|Version 18 (modified by ctsai, 11 months ago)|
Note: This documentation is written for the Classic SourceForge system. It's for instructions in importing to a New SourceForge SVN repository see this page. General documentation for SVN on the New SourceForge system is available here.
Not sure if you have a Classic or Beta project? See this guide.
Importing Data into Subversion
SourceForge.net permits the import of data into a Subversion repository from a user-supplied Subversion dump file. This Subversion dump file can be compressed (via .gz, .bz2, .zip, but not tarred) or uncompressed. As the import process is largely automated on our side, it is imperative that these instructions be followed closely and in their entirety to ensure a successful import.
Creating a Subversion dump file
You can create a Subversion dump file in a variety of ways, such as dumping an existing Subversion repository, or using a repository conversion tool, such as cvs2svn.
If you have backed-up your subversion repository using rsync, you can use "svnadmin dump DIRECTORY >FILE" to create a dump file of that content. There are tools available that can filter the resulting dump file, allowing you to make changes before importing it (as described below).
It is a good idea to compress the resulting dump file, to save space. We support zip, bzip2, and gzip compression.
Using cvs2svn to create a Subversion dump file from CVS content
If you have an existing CVS repository that you would like to convert to Subversion, follow these instructions:
- Download and install a copy of cvs2svn. You can use your own server, or use an interactive shell to do the work.
- Get a copy of the RCS files for the CVS repository. For SourceForge.net-hosted CVS repositories, this can be done via rsync. For projects hosted elsewhere, you may need to contact the repository administrator for a copy of the files.
- Clean up any data in the copy of the CVS repository. Ensure that any data that shouldn't be imported isn't present in the RCS files. Newer versions of cvs2svn require that the CVSROOT module be present, so you may want to use svndumpfilter after creation of the dump file to remove that directory from the import. Data cannot be readily removed from a Subversion repository after being imported, unless you do another, filtered import in the future.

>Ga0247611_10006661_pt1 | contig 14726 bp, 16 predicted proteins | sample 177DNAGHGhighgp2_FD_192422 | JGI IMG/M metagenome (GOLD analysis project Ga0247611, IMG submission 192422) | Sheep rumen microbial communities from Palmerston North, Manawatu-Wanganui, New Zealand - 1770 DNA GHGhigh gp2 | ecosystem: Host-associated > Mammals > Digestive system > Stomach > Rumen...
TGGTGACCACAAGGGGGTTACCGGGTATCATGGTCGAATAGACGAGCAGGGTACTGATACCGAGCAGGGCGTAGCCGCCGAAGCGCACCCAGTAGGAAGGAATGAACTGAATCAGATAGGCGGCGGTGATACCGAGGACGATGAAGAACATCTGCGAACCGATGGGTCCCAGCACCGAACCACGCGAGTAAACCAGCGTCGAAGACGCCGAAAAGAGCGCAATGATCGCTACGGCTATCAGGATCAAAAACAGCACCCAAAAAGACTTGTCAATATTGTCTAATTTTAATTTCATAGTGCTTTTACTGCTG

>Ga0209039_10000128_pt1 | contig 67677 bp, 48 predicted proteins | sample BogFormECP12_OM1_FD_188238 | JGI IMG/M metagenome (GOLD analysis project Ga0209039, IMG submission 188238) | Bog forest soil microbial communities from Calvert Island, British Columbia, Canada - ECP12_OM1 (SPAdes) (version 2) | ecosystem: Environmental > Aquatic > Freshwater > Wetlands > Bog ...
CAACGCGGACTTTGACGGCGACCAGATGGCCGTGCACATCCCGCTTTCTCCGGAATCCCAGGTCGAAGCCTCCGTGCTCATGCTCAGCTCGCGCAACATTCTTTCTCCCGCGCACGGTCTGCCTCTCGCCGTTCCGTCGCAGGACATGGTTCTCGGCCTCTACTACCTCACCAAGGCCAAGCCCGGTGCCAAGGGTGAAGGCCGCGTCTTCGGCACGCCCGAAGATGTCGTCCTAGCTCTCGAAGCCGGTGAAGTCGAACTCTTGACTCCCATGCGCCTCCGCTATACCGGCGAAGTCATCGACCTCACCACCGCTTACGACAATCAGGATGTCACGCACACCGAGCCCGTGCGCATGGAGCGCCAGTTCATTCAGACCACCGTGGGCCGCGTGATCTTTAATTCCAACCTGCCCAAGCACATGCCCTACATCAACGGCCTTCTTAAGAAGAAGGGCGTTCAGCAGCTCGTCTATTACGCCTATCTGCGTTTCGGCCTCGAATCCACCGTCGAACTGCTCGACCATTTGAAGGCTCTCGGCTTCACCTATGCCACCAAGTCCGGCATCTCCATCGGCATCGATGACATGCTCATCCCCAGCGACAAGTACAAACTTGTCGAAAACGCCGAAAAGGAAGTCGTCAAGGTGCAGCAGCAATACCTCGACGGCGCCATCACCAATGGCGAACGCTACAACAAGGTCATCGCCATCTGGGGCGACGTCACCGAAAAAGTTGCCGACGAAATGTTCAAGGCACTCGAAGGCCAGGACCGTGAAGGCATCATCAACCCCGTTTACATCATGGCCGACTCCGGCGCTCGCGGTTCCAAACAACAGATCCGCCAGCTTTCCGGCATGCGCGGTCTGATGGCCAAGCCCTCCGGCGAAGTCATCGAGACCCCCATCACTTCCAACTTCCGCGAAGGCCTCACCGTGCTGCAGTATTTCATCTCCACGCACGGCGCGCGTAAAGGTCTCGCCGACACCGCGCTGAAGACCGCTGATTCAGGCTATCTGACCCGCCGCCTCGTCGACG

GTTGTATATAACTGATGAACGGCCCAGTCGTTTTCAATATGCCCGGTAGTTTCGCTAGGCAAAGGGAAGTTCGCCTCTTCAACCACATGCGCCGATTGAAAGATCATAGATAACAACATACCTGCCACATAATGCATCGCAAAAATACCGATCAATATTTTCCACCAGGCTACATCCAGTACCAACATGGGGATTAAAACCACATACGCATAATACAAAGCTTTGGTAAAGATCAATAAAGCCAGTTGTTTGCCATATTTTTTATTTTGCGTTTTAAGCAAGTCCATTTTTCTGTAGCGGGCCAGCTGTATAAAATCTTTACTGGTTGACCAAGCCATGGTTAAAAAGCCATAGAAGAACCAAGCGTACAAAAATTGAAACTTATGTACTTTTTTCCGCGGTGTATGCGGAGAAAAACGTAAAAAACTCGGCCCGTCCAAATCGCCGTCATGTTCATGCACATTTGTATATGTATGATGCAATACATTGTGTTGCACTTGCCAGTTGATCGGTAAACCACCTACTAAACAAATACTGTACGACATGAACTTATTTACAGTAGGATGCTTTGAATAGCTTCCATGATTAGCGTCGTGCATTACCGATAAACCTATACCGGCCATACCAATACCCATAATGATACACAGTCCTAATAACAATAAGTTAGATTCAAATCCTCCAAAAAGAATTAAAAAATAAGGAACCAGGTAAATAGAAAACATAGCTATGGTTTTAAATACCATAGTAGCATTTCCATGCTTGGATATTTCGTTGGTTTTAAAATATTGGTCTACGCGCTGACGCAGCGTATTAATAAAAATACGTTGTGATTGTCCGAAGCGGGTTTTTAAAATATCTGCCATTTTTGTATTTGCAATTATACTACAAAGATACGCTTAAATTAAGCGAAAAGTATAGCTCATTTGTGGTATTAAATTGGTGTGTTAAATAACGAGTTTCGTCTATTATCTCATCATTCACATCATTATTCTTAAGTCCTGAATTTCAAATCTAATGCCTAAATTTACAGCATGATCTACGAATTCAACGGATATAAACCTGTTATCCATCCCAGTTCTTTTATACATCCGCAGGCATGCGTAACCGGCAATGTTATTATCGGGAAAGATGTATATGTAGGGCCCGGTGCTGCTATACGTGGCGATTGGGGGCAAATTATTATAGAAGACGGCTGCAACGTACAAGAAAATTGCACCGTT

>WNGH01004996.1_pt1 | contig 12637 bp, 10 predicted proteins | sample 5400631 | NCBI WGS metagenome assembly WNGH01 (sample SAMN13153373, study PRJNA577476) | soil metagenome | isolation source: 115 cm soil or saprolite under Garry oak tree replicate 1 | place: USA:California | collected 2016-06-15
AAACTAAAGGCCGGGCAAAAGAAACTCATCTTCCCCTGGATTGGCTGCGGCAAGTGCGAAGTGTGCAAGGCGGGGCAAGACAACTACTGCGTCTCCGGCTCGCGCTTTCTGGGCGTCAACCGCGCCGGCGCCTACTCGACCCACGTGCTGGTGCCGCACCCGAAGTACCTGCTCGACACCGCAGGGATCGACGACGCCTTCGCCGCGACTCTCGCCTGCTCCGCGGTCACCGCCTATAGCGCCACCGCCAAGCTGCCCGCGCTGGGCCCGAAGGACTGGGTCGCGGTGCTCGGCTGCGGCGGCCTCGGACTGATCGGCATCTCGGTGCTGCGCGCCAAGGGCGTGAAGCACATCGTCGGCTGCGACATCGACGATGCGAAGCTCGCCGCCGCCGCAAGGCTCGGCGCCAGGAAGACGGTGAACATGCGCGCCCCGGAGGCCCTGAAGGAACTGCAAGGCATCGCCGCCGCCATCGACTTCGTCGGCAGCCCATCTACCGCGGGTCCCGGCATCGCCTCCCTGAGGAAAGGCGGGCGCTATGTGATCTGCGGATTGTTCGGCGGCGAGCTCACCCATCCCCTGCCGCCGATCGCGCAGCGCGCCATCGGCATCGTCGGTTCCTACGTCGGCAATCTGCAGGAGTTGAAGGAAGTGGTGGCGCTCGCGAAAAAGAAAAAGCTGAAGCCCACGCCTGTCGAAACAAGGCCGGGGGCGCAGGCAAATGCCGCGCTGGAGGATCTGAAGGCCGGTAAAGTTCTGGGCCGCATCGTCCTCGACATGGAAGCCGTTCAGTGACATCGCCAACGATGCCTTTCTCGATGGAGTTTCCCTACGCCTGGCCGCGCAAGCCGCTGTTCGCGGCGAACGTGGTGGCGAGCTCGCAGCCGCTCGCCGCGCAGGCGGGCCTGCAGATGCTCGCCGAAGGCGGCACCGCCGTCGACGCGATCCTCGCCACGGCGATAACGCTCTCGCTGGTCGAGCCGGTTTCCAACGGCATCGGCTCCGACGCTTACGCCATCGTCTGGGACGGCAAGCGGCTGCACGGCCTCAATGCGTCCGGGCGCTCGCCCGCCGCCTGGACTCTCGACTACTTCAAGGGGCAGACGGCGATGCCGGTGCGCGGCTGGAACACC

- Convert the repository to a Subversion dump file using cvs2svn:
- Go to the directory at the root of the CVS repository
- Run the command: "cvs2svn --dumpfile=svndump ."
- If the conversion generates an error message, follow the prompts that indicate what the problem is, and attempt to resolve them using one of the various options for cvs2svn (--trunk-only will drop all branches and tags, which will usually make the process painless if all you need is the trunk).
- Compress the resulting SVN dump file (svndump), if you so desire, using zip, gzip or bzip2 (but do not tar it).
- Follow the instructions for importing a Subversion dump file to finish the import.
Importing a Subversion dump file
- Backup your your current Subversion repository if it has content.
- Make sure that the name of the dump file only contains alphanumeric characters and a period (Example: svndump.gz is good, but projectname-svndump.gz is bad due to the dash).
- Connect to our Shell service and run the sf-help command. This will provide you with the information necessary to upload your dump file.
- Upload the dump file to the interactive shell.
- adminrepo --checkout svn will copy your repository to /svnroot/PROJECT so you can work with it from there.
- Use adminrepo --help for further information.
- Decompress your dump file (e.g. gzip -d svndump.gz)
- Use svnadmin load /svnroot/PROJECT < svndump to replace your current repository with your dump file. This is roughly equivalent to deleting your current repository, and replacing it with the contents of your dump file.
- Save your changes using adminrepo --save.